Tuesday, April 27, 2010

Transparent remoting is a fable

Transparent remoting is the use of the Proxy pattern to create remote proxies, that conforms to the same interface of a remote object but instead of executing its methods locally it marshals (serializes) the parameters, send it over the network, get the marshalled result and returns it to the client code.
The idea behind this pattern's implementations is using a remote object, discovered with some kind of infrastructure service, as it were in the same address space of the current process. The most famous implementation is probably Java Remote Method Invocation (RMI).

This is nice!
However, the famous paper A Note on Distributed Computing outlines the inherent issues of treating remote and local objects with the same interface and contract:
  • latency: obviously, it takes more time (some orders of magnitude) to perform remote calls in relation to local calls.
  • memory access: it is performed via pointers and handlers on local machines, while it is more complex in remote invocations. More or less solved in Java RMI via stubs and skeletons.
  • partial failure: remote objects can suffer different failures which are not included in the original interface. For instance, they can raise RemoteExceptions which you must deal with a try/catch block. Or they can let you wait a method's return value forever (actually until a timeout is reached.)
  • concurrency: calls from different nodes can happen at the same time, and there is no single point for managing shared resources like a common operating system.
The first two are problems we can live with, while the third and the fourth have no conceptual solution. In sum, remote proxies are a leaky abstraction, and it is difficult not to notice that an object is remote.

Isn't trasparency over the network a simplification?
It is more an old myth, and often too much of a simplification. Single-machine deployment for web applications exist, and they can be transformed into multiple-machine ones. How do they tackle the problem?
These infrastructures do the job backwards. They assume a service like a database is going to be remote, and if it is local, well nothing changes, you can just stick a localhost or in the configuration. Sockets are used for communication between Unix components from the 1970s, and they are not a leaky abstraction. Even RMI forces you to throw RemoteExceptions from a local object (and this is the first failure of transparent remoting).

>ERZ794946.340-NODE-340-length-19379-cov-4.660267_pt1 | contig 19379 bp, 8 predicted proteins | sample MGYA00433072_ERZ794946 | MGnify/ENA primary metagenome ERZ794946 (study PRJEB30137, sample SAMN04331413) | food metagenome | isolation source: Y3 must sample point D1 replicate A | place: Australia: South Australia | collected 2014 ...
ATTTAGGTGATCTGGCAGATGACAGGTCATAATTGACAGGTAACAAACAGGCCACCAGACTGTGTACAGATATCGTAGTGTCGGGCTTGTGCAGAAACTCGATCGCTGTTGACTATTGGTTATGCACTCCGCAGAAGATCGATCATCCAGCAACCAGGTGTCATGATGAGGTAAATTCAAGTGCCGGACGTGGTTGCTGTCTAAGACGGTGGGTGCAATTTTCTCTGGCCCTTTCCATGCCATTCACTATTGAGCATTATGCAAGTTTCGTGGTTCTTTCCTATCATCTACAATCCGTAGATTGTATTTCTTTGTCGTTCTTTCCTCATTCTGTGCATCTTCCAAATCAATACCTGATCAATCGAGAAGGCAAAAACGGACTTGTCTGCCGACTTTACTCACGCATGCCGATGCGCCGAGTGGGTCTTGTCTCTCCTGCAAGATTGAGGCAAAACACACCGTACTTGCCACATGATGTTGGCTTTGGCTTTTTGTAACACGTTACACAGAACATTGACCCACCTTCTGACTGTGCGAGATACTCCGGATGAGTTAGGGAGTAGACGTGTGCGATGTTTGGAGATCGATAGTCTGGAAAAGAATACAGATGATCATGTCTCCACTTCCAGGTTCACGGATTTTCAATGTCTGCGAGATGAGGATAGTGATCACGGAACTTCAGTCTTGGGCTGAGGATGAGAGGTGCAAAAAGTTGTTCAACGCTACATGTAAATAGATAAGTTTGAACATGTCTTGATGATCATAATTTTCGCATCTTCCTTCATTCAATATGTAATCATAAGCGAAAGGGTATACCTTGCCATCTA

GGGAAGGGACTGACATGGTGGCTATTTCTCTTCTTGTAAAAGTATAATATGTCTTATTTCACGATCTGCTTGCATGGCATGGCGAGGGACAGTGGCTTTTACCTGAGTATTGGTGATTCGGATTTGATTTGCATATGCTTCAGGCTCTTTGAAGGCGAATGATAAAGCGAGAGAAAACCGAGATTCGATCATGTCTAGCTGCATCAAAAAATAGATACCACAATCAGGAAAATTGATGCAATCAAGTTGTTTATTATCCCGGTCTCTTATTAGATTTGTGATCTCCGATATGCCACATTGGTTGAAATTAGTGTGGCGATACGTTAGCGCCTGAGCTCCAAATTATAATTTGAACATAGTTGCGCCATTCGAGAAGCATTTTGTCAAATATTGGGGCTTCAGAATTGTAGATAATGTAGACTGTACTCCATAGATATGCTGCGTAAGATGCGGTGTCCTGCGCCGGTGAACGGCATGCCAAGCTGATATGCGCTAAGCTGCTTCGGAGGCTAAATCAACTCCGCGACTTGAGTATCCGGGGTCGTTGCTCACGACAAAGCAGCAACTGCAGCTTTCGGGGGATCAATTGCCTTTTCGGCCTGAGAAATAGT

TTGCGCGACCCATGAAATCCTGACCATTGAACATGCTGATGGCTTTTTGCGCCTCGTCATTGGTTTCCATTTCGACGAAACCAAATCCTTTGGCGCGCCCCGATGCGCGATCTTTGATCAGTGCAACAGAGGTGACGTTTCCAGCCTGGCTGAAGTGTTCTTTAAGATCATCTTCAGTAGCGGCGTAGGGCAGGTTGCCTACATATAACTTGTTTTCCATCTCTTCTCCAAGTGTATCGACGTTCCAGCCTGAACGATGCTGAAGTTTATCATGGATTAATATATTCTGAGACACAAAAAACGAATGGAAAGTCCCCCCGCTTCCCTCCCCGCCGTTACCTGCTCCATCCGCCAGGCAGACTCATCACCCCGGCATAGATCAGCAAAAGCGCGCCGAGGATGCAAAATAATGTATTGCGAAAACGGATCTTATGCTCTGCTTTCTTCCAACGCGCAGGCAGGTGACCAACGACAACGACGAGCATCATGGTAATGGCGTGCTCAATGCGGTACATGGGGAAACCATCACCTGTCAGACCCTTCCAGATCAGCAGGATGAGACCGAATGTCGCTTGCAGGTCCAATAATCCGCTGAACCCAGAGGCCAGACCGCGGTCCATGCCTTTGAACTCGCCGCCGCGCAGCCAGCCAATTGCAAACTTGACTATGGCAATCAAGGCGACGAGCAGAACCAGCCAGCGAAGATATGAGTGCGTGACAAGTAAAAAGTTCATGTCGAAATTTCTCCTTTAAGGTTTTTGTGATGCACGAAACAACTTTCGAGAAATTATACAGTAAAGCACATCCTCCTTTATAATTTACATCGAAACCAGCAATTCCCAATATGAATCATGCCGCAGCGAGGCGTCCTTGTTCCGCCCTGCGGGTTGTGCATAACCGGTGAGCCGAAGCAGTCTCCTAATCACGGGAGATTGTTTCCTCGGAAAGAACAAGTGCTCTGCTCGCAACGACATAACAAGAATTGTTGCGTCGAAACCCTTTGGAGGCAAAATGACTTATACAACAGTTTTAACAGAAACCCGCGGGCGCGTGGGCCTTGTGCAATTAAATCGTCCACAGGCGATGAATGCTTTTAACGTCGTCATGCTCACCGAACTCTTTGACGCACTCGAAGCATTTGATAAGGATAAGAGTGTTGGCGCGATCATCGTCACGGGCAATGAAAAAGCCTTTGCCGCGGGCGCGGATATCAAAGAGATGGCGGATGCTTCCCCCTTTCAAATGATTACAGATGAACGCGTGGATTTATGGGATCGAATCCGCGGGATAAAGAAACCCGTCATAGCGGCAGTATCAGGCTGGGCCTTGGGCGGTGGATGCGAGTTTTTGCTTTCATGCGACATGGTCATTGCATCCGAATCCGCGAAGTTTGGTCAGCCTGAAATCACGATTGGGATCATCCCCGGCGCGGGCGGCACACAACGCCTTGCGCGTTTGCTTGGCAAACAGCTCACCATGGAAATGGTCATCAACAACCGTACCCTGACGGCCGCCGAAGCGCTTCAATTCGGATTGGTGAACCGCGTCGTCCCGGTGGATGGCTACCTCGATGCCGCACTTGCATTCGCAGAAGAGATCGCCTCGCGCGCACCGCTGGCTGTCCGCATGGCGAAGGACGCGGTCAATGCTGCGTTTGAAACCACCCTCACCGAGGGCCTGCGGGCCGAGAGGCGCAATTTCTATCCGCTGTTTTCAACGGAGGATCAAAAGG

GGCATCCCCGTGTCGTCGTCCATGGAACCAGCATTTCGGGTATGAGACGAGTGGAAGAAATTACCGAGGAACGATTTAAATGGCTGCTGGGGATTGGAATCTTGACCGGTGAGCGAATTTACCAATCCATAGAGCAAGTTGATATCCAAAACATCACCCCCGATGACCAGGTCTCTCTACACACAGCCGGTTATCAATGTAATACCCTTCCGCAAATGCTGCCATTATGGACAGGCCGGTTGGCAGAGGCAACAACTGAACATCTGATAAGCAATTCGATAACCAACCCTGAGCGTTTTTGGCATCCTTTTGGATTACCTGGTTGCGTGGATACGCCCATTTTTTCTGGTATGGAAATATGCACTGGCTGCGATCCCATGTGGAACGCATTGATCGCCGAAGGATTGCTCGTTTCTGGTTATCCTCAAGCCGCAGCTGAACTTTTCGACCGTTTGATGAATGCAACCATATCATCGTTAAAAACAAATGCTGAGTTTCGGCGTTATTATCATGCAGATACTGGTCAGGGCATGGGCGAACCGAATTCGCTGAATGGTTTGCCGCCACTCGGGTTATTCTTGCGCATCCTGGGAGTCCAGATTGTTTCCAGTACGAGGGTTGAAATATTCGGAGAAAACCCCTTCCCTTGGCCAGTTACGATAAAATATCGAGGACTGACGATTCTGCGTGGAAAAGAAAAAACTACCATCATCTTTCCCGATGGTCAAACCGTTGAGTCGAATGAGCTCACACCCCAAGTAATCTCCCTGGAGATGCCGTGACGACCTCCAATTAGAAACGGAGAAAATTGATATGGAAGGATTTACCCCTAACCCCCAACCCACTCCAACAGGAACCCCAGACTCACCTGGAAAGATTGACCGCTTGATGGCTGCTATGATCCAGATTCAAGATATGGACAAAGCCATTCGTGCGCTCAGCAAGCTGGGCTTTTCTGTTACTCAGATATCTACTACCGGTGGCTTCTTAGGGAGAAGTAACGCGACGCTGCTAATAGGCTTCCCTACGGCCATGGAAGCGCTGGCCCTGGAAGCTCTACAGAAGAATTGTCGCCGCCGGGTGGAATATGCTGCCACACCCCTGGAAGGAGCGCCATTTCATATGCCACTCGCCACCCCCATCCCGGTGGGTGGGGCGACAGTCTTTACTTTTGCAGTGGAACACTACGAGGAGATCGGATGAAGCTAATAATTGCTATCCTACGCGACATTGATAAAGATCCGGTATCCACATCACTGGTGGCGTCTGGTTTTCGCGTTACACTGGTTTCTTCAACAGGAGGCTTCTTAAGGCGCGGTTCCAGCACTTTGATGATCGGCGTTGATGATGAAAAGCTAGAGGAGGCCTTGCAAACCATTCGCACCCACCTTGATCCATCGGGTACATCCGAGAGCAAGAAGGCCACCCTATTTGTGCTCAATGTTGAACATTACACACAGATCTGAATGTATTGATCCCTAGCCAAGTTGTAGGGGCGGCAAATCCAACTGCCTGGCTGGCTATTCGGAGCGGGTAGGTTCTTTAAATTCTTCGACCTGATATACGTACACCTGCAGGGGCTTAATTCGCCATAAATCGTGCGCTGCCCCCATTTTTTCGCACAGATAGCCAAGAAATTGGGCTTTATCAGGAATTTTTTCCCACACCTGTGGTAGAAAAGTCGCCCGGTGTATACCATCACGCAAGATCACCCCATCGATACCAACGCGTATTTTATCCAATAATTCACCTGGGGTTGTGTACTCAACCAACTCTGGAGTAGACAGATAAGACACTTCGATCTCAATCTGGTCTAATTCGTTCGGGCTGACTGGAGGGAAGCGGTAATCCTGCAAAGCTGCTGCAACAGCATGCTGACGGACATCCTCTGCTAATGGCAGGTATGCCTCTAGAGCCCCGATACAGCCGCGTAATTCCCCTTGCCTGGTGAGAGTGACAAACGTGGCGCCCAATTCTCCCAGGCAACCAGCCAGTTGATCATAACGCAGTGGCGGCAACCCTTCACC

Isn't RMI useful?
Of course, in the correct use cases RMI can be handy. For example if you are in a LAN, and are in an hurry to separate an application server from your web servers, you will certainly use RMI to access beans on the former. As long as it is not used transparently, it is a great technology.

So should we stop doing remoting with objects?
No. Even JavaScript nowadays does remoting in Ajax applications, but it has a different model, which is asynchronous. Of course some Java infrastrucure is by nature asynchronous, Java frameworks are introducing an asynchronous model for calling remote objects (R-OSGi).
IRemoteService remoteService = (IRemoteService) reference.getProperty(REMOTE);
// This futureExec returns immediately
IFuture future = RemoteServiceHelper.futureExec(remoteService, "hello", new Object[] { CONSUMER_NAME });
// ...do other computation here...
// This method blocks until a return 
System.out.println("Called future.get() successfully");
You can wrap future.get() in a separate thread and continue with your life. This is almost like doing an Ajax call: your browser does not freeze while the request is being completed. Asynchronous method calls are an interesting innovation (not really an innovation since they are older than dirt) over transparent invocations, and open up new models for distributed computing.


Avi Block said...

Don't forget remoting with objects is necessary also for remote APIs. Two good examples are SOAP and XMLRPC. This is especially important if you already have a public facing API in code, and you don't want to reengineer that to be a RESTful API.
As for the leaky abstraction, you can't "plug up" the leak somewhat by rethrowing a service level exception.
Something like:

try {
catch(SoapFault f) {
throw new MyServiceException(f);

Giorgio said...

Although I prefer REST, I have no problems with SOAP classes as they are clearly not a transparent implementation (you never encapsulate stuff in Xml to access local objects.)